The U.S. boasts the safest and soundest futures markets in the world. I believe, and many agree, that this can be attributed to a regulatory regime that is grounded in the principles of market integrity, financial integrity and customer protection. In the course of discussion at the various GMAC meetings, brokers, traders and end-users alike have indicated that they would oppose radical deregulation of the exchange-based markets. At the same time, our markets have evolved and in fact may not need many of the regulatory safeguards designed for a different market serving a different customer base.

As a Commissioner and as Chairman of GMAC, I am committed to do whatever is required to ensure that our exchanges remain competitive. Our exchanges have been and should remain at the forefront of this industry. We cannot stop the technological advances that are rapidly redefining the way the industry does business. As we enter the next millennium, we must not attempt to micro-manage our markets. Such an approach could stifle innovation, impede productivity, create regulatory gridlock and harm U.S. competitiveness.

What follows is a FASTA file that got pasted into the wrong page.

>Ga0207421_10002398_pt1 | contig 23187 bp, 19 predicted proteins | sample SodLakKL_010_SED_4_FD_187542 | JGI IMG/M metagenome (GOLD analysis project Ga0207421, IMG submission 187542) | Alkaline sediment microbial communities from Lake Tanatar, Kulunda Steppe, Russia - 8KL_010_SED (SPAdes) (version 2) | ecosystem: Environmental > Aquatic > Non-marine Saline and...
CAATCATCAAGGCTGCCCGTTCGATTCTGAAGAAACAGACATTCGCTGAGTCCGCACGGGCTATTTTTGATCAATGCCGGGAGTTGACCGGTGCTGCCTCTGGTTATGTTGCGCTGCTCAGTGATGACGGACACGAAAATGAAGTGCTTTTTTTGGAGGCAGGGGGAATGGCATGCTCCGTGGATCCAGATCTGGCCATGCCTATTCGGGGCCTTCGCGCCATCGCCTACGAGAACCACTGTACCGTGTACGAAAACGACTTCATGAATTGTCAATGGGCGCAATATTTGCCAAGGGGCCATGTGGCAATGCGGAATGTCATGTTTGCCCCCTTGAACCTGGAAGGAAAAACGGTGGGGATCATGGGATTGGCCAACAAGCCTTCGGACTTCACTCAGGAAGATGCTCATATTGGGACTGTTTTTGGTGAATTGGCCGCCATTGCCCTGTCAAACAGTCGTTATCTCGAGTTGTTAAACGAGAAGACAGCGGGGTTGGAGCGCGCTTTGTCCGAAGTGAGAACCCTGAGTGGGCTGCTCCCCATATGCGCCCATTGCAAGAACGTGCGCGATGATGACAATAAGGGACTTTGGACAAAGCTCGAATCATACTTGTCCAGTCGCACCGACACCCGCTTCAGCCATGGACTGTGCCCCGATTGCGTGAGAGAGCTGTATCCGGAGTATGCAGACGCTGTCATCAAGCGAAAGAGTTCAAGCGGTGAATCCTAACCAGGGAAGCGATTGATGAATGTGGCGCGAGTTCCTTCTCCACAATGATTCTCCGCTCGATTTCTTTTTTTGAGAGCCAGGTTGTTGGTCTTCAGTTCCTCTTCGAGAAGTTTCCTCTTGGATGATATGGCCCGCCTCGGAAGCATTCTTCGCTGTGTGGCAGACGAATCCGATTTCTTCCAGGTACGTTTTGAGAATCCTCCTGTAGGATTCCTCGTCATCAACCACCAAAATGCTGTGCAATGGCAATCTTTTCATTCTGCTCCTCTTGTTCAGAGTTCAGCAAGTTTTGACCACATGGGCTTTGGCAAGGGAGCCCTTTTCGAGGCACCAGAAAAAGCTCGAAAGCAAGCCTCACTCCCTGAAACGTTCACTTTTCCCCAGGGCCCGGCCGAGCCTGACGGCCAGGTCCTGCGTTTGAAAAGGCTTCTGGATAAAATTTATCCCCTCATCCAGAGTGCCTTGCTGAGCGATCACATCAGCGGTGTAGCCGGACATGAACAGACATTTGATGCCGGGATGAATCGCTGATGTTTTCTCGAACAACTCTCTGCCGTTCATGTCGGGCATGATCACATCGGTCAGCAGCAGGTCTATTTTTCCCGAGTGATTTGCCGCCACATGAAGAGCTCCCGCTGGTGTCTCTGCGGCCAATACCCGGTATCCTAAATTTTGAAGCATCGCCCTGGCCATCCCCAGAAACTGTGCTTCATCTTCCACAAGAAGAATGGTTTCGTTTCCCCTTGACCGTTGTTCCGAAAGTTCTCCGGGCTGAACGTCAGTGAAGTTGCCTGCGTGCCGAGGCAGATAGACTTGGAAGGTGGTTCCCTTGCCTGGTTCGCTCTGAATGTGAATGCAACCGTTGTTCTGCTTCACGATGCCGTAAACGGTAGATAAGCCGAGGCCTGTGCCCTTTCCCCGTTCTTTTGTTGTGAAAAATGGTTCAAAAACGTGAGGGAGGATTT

With reauthorization of the Commodity Exchange Act now underway, it is an optimal time for all of us to consider whether broad revision of regulatory mandates would constitute an appropriate response to the changing competitive landscape of the global marketplace.

Thank you. I would be pleased to answer any questions members of the Subcommittee may have.